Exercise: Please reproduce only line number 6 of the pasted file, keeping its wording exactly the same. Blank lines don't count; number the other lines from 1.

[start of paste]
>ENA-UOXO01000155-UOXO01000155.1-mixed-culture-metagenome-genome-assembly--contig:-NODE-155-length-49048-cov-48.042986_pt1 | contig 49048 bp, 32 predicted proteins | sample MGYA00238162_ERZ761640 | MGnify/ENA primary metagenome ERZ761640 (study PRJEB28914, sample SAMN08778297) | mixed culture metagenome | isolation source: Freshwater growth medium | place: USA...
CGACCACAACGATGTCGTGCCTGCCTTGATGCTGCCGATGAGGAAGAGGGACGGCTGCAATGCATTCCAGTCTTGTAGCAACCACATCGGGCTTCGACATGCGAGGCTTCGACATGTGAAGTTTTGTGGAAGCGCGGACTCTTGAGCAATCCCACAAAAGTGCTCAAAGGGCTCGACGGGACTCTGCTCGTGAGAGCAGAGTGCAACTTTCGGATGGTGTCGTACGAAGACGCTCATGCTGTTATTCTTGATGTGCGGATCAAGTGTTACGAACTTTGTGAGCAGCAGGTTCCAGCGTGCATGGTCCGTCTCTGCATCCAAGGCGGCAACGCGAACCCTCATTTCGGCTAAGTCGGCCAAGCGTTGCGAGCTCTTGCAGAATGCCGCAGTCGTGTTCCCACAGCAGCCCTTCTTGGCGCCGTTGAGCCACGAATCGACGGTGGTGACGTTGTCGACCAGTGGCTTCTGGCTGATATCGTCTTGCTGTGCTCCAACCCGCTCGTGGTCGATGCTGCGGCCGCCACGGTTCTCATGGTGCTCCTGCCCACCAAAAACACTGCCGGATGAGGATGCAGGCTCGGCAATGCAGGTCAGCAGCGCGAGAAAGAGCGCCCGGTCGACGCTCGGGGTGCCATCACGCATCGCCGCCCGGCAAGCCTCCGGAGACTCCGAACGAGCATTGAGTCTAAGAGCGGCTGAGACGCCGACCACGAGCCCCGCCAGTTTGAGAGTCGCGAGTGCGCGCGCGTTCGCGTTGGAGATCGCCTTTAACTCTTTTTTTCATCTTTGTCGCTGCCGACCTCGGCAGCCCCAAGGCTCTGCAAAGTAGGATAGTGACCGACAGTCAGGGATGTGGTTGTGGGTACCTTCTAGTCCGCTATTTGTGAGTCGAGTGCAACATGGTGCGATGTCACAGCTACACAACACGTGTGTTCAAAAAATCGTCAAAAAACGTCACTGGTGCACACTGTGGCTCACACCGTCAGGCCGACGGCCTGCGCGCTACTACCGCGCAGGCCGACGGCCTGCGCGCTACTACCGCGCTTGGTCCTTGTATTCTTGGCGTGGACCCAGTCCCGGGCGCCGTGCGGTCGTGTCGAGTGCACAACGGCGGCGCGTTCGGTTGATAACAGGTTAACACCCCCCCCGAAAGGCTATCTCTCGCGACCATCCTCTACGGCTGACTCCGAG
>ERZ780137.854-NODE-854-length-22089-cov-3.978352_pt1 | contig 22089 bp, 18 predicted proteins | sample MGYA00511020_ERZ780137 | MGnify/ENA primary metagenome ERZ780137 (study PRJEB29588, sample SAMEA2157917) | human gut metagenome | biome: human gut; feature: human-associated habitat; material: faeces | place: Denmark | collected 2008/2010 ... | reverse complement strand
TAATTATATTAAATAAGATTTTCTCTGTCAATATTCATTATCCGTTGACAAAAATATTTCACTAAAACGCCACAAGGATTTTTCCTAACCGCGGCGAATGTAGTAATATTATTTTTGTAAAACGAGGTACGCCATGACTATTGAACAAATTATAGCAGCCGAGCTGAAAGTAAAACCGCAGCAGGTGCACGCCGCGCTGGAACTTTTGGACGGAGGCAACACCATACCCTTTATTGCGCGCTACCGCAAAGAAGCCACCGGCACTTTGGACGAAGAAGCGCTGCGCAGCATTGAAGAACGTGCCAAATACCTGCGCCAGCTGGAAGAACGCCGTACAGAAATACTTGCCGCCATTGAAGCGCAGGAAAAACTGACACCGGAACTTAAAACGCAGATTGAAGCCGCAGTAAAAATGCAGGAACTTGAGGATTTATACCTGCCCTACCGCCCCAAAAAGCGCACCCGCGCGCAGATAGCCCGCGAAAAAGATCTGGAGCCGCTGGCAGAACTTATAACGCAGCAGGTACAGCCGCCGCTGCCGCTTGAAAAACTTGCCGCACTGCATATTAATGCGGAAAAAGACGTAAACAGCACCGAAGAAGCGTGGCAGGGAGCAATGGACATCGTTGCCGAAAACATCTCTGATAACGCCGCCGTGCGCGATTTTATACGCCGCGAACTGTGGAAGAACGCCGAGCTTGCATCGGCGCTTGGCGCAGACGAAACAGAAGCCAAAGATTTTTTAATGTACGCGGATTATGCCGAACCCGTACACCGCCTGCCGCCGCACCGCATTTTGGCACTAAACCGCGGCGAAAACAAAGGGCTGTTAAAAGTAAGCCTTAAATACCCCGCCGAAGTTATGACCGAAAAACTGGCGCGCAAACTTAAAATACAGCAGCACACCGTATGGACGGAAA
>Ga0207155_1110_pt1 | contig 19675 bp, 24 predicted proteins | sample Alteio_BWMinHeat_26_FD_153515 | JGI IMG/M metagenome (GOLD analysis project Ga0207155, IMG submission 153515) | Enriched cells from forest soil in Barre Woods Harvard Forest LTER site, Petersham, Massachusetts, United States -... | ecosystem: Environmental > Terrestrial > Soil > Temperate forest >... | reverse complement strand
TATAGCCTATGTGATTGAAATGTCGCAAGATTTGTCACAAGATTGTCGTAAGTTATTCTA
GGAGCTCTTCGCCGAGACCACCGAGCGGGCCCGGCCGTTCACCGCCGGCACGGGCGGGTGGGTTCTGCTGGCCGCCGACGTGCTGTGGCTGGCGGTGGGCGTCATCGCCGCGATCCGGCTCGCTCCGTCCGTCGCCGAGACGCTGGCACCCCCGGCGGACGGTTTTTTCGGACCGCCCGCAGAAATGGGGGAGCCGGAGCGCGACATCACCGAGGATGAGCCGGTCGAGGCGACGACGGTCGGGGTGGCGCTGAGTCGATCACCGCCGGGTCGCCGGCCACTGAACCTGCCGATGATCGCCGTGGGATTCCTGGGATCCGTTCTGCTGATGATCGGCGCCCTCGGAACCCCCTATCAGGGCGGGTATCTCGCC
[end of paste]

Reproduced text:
TATAGCCTATGTGATTGAAATGTCGCAAGATTTGTCACAAGATTGTCGTAAGTTATTCTA